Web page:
White rust of garden cress
Dan Egel, Vegetable Pathologist, SWPAC, Purdue University
Usually when it is my turn to contribute to the picture of the week, I use a vegetable disease that I have observed recently. So, earlier this week when I saw white rust on garden cress (Lepidium sativum) I thought of the picture of the week. However, I didn’t observe white rust in Indiana. Rather, I found white rust in Mazar-i-Sharif, Afghanistan.
Nevertheless, white rust (caused by the fungus Albugo) is a disease that can affect Indiana farmers. Figure one shows the concentric white pustules of the fungus growing on garden cress. Other symptoms include irregular white chlorotic (yellow areas) on the upper surface of leaves and systemic infections which can cause leaves to twist and curl (not shown). Other hosts include sugar beet, cabbage, cauliflower, lettuce and spinach.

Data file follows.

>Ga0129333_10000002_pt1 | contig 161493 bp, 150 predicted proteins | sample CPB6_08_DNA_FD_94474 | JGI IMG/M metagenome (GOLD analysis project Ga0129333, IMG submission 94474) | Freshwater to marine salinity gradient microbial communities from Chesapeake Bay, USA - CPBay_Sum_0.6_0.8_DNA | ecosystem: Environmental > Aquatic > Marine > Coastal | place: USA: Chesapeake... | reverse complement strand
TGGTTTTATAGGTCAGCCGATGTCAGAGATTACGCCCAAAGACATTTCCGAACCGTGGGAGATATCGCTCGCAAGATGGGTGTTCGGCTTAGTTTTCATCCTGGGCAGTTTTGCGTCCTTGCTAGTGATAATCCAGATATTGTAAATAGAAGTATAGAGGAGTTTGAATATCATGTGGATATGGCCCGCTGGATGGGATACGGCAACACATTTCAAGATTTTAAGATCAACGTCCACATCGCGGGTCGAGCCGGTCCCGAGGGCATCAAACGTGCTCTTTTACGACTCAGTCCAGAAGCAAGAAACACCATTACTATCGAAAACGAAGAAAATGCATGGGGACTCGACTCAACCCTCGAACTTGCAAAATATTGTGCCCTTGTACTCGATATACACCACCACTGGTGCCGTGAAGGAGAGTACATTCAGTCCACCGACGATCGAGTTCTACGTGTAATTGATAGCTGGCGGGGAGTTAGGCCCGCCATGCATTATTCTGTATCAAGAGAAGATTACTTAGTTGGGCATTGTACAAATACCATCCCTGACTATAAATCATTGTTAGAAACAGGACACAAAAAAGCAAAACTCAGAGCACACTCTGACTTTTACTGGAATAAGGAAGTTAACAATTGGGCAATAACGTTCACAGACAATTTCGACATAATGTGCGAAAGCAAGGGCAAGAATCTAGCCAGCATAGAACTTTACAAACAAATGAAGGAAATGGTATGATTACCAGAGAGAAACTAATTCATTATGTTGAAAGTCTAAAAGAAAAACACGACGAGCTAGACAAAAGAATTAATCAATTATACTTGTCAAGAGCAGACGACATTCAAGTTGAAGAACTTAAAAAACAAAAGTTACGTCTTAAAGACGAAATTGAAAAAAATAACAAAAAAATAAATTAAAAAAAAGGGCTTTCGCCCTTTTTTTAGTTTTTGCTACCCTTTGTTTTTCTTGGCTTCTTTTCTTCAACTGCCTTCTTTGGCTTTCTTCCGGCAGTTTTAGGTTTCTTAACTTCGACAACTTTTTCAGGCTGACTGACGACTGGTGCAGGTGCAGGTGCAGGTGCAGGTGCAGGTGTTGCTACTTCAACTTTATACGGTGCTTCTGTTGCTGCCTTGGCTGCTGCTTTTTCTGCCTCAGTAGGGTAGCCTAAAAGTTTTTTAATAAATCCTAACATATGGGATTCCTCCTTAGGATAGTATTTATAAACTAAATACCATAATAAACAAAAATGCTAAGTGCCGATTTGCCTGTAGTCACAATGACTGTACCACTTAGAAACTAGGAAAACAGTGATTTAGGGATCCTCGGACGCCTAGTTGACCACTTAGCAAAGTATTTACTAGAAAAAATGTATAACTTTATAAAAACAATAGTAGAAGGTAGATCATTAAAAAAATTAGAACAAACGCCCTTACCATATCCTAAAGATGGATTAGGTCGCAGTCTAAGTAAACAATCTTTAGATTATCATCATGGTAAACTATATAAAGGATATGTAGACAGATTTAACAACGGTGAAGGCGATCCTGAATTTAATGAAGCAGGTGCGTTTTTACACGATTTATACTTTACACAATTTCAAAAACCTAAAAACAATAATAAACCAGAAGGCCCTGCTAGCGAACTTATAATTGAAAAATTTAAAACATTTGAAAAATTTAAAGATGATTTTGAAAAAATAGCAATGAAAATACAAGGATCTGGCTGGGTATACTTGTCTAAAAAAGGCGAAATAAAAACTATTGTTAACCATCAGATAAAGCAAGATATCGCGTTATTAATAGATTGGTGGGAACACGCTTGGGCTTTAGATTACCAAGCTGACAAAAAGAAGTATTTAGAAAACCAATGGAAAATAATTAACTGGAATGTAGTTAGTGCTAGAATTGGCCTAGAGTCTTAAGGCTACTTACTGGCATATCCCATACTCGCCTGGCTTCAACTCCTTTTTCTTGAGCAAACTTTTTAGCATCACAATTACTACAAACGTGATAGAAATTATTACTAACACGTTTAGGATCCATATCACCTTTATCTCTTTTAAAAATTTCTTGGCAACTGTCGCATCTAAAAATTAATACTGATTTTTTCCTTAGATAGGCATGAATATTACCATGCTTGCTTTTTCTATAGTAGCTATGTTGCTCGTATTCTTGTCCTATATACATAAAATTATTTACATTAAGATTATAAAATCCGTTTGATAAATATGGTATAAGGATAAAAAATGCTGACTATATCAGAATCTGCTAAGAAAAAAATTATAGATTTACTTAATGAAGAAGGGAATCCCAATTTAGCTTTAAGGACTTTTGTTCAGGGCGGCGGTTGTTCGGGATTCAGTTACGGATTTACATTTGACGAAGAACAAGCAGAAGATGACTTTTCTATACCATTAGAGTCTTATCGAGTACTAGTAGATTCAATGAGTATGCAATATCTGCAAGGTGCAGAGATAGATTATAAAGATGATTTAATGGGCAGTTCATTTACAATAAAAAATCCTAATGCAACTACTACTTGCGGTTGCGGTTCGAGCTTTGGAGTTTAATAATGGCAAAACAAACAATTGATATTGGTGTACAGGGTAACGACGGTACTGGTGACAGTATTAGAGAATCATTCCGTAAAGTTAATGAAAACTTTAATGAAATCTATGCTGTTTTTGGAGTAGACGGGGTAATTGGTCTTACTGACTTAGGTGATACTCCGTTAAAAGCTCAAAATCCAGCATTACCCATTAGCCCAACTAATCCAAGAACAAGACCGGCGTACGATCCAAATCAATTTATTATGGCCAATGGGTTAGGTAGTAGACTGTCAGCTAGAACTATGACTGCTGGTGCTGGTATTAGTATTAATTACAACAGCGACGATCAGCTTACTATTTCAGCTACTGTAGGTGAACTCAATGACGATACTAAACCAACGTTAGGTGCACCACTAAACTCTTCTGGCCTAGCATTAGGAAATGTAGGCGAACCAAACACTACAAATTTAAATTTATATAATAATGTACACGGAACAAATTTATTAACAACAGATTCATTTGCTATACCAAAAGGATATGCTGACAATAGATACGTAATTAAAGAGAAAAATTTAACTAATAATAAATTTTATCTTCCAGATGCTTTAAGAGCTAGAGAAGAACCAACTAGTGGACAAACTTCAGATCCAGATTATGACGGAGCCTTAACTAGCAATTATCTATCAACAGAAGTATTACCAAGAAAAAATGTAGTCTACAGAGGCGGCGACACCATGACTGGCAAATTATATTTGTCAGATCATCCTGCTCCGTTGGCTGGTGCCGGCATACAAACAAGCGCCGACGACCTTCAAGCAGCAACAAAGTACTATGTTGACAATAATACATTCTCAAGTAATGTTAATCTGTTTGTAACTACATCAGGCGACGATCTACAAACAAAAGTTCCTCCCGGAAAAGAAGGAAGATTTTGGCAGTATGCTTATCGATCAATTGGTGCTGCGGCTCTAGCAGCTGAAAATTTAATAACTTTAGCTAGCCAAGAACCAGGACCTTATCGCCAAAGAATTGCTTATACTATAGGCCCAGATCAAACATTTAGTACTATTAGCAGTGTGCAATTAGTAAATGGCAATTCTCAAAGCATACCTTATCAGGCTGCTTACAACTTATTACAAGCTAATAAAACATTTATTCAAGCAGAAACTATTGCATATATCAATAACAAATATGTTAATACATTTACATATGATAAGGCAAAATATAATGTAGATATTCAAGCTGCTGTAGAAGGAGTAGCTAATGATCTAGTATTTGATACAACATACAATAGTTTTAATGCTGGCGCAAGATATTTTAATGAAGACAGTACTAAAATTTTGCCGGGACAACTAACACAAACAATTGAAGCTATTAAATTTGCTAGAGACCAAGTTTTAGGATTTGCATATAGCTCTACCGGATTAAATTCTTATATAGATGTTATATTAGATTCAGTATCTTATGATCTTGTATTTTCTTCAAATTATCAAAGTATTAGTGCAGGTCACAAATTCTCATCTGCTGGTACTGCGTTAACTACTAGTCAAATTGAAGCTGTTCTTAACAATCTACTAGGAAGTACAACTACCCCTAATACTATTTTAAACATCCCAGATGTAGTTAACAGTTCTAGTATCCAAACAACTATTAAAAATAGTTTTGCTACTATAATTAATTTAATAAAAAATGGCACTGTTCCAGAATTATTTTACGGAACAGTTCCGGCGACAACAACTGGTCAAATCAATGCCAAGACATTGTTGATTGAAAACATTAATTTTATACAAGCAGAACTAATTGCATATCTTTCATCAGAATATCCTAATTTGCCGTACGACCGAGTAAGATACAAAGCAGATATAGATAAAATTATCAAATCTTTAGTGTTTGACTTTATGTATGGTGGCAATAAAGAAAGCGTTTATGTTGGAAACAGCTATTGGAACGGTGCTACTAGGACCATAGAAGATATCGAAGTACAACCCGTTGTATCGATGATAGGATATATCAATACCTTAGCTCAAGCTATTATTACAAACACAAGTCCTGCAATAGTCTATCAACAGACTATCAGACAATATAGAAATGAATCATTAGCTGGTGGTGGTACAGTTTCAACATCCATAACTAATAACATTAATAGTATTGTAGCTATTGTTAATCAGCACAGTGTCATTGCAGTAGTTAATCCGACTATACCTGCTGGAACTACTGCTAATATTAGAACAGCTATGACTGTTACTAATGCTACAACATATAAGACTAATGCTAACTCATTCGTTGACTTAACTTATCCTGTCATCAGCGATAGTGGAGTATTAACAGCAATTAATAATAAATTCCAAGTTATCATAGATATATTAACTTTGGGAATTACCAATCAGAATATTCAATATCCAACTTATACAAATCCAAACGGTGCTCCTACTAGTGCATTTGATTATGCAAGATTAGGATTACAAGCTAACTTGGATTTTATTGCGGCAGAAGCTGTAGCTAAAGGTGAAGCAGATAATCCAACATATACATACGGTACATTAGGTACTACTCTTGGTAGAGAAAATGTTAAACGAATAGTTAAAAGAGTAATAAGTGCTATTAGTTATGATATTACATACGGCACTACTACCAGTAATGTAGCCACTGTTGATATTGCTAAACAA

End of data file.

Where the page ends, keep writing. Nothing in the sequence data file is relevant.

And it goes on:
I was surprised to see white rust in Afghanistan since it gets quite warm during the day. However, nights are cooler. I suspect this infection started some time ago when the days were cooler. White rust also requires moisture. The garden cress I observed was well irrigated and growing close to the ground to take advantage of any dew.
For control of white rust, clean till the field after production and practice crop rotation. For more information about possible fungicides and other measures, consult the Midwest Vegetable Production Guide for Commercial Growers 2013.
Click image to enlarge
Figure 1: White rust can cause white raised pustules on the leaf, such as the garden cress leaf shown here.